It is always illuminating to witness the mashup that occurs when staid and analytical software development spills out onto the psychedelic landscape of our popular culture. The weirdest news this month was that World Wide Web creator Tim Berners-Lee sold a Non-Fungible Token (NFT) depicting the original web source code at Sotheby’s auction house for an unbelievable US$5.4 million.
It is always illuminating to witness the mashup that occurs when staid and analytical software development spills out onto the psychedelic landscape of our popular culture. The weirdest news this month was that World Wide Web creator Tim Berners-Lee sold a Non-Fungible Token (NFT)  depicting the original web source code at Sotheby’s auction house for an unbelievable US$5.4 million .
The bidding started at a mere $1,000 – Sir Tim and the auctioneers apparently had no idea what they would get for the item. Then several bidders pushed the price up into the millions until one anonymous buyer with $5.4 million stood alone with a checkbook.
The popular press has added much confusion to this strange tale with their headlines proclaiming “Source code for original web browser sold at Sotheby’s.” In fact, no one sold the source code in the sense that we talk about it today. Selling the source code means selling the copyright for the code or, at a minimum, selling a license to it – neither of which occurred with the Sotheby’s transaction. As Berners-Lee points out, what he really sold was a “picture” of the source code, along with a letter and a little video that is supposed to look like the code getting typed in one line at a time.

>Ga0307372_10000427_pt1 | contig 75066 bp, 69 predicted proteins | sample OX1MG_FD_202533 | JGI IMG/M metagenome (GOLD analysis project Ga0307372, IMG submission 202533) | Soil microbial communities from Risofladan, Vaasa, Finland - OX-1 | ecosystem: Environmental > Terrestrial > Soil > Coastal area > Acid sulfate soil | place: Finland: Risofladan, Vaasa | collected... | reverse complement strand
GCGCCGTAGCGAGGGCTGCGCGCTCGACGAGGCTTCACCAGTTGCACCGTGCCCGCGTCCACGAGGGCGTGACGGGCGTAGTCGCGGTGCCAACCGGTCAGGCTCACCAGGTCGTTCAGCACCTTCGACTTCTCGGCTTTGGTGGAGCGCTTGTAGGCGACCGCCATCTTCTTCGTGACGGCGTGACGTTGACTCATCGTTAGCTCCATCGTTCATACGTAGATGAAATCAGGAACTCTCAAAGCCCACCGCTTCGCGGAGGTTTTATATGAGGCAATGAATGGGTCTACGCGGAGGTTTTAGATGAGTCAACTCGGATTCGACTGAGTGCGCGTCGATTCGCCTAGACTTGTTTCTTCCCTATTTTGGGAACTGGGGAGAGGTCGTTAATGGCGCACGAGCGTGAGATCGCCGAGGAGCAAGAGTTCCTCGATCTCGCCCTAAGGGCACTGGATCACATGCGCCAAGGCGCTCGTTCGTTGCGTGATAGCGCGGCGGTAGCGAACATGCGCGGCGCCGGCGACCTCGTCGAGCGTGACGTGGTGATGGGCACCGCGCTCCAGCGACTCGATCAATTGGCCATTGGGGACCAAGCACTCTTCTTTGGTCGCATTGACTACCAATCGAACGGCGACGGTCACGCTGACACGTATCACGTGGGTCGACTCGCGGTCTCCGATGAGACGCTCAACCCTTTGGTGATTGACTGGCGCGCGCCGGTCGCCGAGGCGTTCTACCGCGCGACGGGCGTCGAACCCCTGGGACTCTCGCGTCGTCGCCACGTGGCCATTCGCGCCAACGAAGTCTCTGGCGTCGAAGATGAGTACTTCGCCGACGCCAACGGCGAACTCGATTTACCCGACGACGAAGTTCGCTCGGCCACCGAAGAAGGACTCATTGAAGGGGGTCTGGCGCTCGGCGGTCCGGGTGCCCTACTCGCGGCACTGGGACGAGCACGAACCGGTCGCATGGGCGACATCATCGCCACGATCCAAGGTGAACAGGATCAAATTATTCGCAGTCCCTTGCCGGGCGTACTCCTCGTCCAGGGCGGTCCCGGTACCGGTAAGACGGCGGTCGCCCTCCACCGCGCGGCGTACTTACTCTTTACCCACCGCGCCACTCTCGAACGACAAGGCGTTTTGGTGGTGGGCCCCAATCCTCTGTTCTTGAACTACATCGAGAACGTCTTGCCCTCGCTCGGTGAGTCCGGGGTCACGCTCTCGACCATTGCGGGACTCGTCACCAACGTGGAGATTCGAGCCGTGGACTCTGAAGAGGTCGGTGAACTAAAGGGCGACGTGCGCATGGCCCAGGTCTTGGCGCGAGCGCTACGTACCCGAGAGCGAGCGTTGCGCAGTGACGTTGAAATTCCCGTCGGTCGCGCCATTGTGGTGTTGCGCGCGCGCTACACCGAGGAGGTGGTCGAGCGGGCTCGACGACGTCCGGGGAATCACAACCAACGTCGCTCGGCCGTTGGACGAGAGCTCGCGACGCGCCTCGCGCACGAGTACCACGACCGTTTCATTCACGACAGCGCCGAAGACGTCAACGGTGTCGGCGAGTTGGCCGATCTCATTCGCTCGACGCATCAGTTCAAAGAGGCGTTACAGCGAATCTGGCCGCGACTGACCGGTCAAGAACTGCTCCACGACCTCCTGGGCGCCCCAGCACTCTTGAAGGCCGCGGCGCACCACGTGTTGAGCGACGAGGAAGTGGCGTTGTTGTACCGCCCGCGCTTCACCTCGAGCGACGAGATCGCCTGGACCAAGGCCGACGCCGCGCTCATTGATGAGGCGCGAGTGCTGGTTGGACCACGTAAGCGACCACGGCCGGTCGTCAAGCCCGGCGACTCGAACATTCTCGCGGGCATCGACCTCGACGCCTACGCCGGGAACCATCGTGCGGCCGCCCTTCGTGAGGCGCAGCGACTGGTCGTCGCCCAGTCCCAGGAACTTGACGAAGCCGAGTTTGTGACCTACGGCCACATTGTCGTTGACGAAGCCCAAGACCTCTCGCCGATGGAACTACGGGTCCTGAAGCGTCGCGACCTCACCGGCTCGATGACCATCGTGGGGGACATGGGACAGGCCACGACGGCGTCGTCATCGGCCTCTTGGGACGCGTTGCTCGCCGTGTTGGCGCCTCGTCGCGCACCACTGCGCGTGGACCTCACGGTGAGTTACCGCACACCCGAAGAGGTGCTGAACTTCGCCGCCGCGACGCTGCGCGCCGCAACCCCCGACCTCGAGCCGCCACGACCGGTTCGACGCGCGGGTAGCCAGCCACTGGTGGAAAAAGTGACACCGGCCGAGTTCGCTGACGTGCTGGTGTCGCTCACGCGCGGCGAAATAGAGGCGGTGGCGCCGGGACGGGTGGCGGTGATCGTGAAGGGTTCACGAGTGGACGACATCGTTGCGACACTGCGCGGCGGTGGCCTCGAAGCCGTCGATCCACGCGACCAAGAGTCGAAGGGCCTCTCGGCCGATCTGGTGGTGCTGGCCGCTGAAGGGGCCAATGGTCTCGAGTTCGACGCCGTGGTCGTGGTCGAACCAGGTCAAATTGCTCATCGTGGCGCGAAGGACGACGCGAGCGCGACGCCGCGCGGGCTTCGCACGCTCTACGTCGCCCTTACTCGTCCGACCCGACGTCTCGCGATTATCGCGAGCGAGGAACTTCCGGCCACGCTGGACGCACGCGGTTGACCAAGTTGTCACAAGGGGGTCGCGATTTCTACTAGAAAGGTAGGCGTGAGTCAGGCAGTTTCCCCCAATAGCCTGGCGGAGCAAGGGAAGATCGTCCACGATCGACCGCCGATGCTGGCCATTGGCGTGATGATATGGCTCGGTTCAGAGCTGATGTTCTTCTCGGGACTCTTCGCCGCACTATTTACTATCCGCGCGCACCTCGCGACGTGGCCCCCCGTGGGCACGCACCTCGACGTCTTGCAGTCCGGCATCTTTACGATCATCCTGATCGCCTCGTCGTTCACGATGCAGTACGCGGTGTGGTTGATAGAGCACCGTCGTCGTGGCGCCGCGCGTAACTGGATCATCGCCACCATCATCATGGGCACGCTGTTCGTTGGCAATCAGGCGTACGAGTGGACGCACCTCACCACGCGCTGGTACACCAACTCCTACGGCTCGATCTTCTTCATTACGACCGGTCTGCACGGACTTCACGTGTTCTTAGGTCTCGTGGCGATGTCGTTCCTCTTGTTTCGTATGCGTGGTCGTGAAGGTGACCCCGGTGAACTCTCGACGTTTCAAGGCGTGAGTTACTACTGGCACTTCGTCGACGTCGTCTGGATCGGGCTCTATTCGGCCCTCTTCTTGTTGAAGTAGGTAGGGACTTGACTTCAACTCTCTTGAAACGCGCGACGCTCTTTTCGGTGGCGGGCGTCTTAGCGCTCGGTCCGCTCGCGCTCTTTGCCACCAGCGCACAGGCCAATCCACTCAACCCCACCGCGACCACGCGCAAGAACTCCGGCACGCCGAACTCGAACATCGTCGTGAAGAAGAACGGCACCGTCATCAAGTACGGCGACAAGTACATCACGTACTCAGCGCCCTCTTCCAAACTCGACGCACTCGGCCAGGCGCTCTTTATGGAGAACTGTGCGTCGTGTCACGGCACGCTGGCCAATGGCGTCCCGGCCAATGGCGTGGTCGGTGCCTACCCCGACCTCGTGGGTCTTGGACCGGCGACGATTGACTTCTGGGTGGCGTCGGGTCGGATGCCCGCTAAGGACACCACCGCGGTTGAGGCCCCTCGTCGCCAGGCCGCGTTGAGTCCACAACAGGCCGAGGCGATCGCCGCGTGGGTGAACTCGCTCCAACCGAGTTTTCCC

The package that Sir Tim sold really had very little to do with programming and was more like a work of art – a selection of web-related mementos arranged in a curated collection. I’m not sure what purpose it has, other than to be rare.
When I first heard about this transaction, I felt some empathy for the naivete of the anonymous buyer (man, did you get taken!). Then, upon later reflection, it occurred to me that $5.4 million has a whole different meaning to a billionaire. If you had $50 billion in the bank (like all 20 of the 20 richest families), you could be making close to $5.4 million every single day, and even if you wanted to spend all that money, you’d never be able to do it.
But it isn’t really about the money. Throughout history, the rich have used their wealth to surround themselves with beautiful things, such as tapestries and oil paintings, partly because they appreciate the beauty, but also because expensive things are status markers – signs of power and prestige. It really doesn’t matter what the object is; all that matters is: Wow, he’s the guy who owns it!
In our high-velocity techno universe, the highest status of all goes to those who surf the wave of new technology and therefore beckon the rest of us to the dawn of a new beginning. Blockchain-based creations such as non-fungible tokens are a really great way to theatrically embrace the future, if you happen to have $5.4 million to get in the game.
In the end, everybody wins. Tim Berners-Lee gets to liberate some money from Anonymous, who’s not going to be able to spend it all, and Sir Tim has already said he will give the money to charity . Anonymous gets to “win” the auction, thus demonstrating that he/she has a visionary grasp of the NFT revolution and, for that matter, has more money than anyone else in the room. The rest of us don’t really give up anything, because no license is lost. The web still belongs to all of us just as it did before. And anyway, it isn’t like the Mona Lisa or a precious Brandenburg concerto are locked up inside this strong box – just a picture of some Objective-C code and a movie that shows the code getting typed in.
If NFTs catch on and this becomes one of the famous examples that everyone talks about, Anonymous might even turn a tidy profit for this bold and insightful investment. And, as seems equally likely, if the world chases a new rabbit next year and the bottom drops out of the market for NFTs, the buyer will probably still have plenty of money left for another trip to Sotheby’s.
Joe Casad, Editor in Chief